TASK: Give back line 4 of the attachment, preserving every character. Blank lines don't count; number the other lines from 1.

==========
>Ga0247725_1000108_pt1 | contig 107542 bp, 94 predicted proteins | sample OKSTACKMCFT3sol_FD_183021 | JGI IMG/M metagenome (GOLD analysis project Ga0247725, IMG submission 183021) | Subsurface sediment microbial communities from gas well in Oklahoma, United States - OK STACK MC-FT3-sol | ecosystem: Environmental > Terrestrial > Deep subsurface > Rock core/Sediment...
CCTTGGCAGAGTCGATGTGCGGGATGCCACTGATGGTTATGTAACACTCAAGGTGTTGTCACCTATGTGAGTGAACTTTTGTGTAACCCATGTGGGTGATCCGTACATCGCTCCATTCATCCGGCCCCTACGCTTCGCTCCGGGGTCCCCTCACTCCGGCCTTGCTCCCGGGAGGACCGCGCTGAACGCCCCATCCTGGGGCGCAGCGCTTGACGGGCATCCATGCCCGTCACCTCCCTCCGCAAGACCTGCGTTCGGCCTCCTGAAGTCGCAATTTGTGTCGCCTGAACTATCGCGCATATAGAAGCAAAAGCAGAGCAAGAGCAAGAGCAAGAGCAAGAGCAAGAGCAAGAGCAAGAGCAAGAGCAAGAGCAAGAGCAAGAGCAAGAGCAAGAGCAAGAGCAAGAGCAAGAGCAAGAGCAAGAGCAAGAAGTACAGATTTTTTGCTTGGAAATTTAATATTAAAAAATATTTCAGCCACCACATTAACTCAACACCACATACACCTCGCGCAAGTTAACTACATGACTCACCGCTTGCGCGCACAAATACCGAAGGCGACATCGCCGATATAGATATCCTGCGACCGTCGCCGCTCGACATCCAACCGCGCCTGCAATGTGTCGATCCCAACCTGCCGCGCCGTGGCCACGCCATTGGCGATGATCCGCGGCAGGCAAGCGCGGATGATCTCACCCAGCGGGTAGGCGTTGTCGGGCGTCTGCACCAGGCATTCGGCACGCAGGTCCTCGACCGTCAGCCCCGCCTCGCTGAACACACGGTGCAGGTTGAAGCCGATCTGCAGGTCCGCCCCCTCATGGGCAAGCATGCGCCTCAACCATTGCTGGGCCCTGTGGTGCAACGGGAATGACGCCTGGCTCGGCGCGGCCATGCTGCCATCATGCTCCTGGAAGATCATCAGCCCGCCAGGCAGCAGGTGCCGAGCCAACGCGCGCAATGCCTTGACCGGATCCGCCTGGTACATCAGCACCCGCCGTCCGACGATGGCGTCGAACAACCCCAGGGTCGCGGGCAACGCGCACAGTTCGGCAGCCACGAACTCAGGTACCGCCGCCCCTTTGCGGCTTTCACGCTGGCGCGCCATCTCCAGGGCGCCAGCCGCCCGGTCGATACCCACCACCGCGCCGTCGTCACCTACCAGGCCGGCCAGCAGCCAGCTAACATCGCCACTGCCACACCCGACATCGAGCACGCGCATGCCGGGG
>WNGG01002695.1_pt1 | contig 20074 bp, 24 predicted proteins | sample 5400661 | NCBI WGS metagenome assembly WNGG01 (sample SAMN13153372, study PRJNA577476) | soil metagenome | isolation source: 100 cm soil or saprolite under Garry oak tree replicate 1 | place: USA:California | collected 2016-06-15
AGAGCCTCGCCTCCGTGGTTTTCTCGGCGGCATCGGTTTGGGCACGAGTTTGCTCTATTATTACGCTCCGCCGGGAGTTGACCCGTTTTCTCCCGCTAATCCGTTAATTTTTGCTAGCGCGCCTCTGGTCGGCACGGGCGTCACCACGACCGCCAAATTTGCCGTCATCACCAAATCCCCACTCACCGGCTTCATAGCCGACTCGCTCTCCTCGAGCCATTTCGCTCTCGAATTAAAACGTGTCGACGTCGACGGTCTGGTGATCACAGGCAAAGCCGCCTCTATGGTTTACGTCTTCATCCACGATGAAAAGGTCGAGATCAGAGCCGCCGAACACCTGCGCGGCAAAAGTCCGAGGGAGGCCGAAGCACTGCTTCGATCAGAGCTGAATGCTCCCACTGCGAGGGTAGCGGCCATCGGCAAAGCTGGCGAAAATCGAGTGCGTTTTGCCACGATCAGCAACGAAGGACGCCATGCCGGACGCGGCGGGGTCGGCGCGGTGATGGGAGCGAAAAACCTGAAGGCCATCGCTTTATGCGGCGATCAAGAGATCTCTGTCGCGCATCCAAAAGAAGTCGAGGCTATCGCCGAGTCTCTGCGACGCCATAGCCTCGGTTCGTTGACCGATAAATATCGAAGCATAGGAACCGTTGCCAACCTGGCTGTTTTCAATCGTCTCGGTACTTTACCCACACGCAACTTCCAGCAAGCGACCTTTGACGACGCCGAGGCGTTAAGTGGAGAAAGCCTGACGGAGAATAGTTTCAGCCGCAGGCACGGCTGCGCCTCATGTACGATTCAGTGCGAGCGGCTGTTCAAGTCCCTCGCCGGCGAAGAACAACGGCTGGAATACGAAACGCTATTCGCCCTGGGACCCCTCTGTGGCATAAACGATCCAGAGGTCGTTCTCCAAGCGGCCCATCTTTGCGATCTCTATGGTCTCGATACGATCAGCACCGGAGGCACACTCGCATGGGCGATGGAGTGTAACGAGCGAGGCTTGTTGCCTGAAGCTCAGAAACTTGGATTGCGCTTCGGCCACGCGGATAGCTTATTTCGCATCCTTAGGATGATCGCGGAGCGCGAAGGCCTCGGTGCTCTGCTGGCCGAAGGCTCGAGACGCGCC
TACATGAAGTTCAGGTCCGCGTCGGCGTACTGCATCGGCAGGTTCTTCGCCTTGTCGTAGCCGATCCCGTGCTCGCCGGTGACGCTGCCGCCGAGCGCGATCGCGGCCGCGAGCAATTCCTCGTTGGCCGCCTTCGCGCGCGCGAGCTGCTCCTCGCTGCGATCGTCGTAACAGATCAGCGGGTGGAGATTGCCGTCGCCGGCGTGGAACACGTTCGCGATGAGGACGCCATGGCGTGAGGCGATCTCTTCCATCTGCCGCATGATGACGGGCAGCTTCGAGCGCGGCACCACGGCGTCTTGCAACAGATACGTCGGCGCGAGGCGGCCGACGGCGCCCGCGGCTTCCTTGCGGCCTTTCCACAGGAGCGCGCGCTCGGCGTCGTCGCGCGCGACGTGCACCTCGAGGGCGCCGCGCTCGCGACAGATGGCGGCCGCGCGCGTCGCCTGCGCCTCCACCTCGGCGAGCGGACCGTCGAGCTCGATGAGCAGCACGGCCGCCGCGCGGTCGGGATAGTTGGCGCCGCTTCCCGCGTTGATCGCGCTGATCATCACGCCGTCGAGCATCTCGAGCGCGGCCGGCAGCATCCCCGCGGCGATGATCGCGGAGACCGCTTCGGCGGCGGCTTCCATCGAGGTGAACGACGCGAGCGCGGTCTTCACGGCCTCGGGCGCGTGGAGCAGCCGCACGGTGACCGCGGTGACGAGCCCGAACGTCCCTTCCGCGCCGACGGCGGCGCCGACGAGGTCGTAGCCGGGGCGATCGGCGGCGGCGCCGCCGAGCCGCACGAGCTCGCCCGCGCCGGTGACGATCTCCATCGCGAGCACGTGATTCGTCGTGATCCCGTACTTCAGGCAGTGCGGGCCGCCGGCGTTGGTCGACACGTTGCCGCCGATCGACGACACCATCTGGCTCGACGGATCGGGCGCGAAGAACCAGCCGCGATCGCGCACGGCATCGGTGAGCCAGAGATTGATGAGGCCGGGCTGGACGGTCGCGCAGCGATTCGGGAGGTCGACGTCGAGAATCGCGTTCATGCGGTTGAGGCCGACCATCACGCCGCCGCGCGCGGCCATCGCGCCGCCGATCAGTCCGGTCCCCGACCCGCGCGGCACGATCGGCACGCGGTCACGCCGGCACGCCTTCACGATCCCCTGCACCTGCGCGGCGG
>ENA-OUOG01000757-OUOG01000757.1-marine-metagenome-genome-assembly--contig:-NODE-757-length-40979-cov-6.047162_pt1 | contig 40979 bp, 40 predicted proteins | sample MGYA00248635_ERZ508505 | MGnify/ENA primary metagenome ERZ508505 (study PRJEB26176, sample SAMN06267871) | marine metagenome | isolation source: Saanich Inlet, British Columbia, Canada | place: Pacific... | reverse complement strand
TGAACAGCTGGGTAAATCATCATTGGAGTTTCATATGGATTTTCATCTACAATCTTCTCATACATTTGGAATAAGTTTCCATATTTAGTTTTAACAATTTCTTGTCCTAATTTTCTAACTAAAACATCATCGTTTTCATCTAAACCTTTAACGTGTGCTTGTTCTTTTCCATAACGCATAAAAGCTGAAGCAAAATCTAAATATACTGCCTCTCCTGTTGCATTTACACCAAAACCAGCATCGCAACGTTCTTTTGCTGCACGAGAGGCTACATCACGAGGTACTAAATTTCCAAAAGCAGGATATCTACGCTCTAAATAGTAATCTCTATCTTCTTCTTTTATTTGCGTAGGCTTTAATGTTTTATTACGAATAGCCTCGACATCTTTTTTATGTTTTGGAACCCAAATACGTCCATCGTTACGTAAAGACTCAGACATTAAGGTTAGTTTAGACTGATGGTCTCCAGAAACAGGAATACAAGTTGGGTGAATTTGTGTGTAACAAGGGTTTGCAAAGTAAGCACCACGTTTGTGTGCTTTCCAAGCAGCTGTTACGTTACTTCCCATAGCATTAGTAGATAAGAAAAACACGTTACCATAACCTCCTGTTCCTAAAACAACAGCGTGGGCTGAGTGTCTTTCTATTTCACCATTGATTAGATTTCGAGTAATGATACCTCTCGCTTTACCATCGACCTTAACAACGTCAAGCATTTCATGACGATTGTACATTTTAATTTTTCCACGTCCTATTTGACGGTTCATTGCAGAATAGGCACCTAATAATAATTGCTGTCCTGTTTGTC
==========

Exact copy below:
AGAGCCTCGCCTCCGTGGTTTTCTCGGCGGCATCGGTTTGGGCACGAGTTTGCTCTATTATTACGCTCCGCCGGGAGTTGACCCGTTTTCTCCCGCTAATCCGTTAATTTTTGCTAGCGCGCCTCTGGTCGGCACGGGCGTCACCACGACCGCCAAATTTGCCGTCATCACCAAATCCCCACTCACCGGCTTCATAGCCGACTCGCTCTCCTCGAGCCATTTCGCTCTCGAATTAAAACGTGTCGACGTCGACGGTCTGGTGATCACAGGCAAAGCCGCCTCTATGGTTTACGTCTTCATCCACGATGAAAAGGTCGAGATCAGAGCCGCCGAACACCTGCGCGGCAAAAGTCCGAGGGAGGCCGAAGCACTGCTTCGATCAGAGCTGAATGCTCCCACTGCGAGGGTAGCGGCCATCGGCAAAGCTGGCGAAAATCGAGTGCGTTTTGCCACGATCAGCAACGAAGGACGCCATGCCGGACGCGGCGGGGTCGGCGCGGTGATGGGAGCGAAAAACCTGAAGGCCATCGCTTTATGCGGCGATCAAGAGATCTCTGTCGCGCATCCAAAAGAAGTCGAGGCTATCGCCGAGTCTCTGCGACGCCATAGCCTCGGTTCGTTGACCGATAAATATCGAAGCATAGGAACCGTTGCCAACCTGGCTGTTTTCAATCGTCTCGGTACTTTACCCACACGCAACTTCCAGCAAGCGACCTTTGACGACGCCGAGGCGTTAAGTGGAGAAAGCCTGACGGAGAATAGTTTCAGCCGCAGGCACGGCTGCGCCTCATGTACGATTCAGTGCGAGCGGCTGTTCAAGTCCCTCGCCGGCGAAGAACAACGGCTGGAATACGAAACGCTATTCGCCCTGGGACCCCTCTGTGGCATAAACGATCCAGAGGTCGTTCTCCAAGCGGCCCATCTTTGCGATCTCTATGGTCTCGATACGATCAGCACCGGAGGCACACTCGCATGGGCGATGGAGTGTAACGAGCGAGGCTTGTTGCCTGAAGCTCAGAAACTTGGATTGCGCTTCGGCCACGCGGATAGCTTATTTCGCATCCTTAGGATGATCGCGGAGCGCGAAGGCCTCGGTGCTCTGCTGGCCGAAGGCTCGAGACGCGCC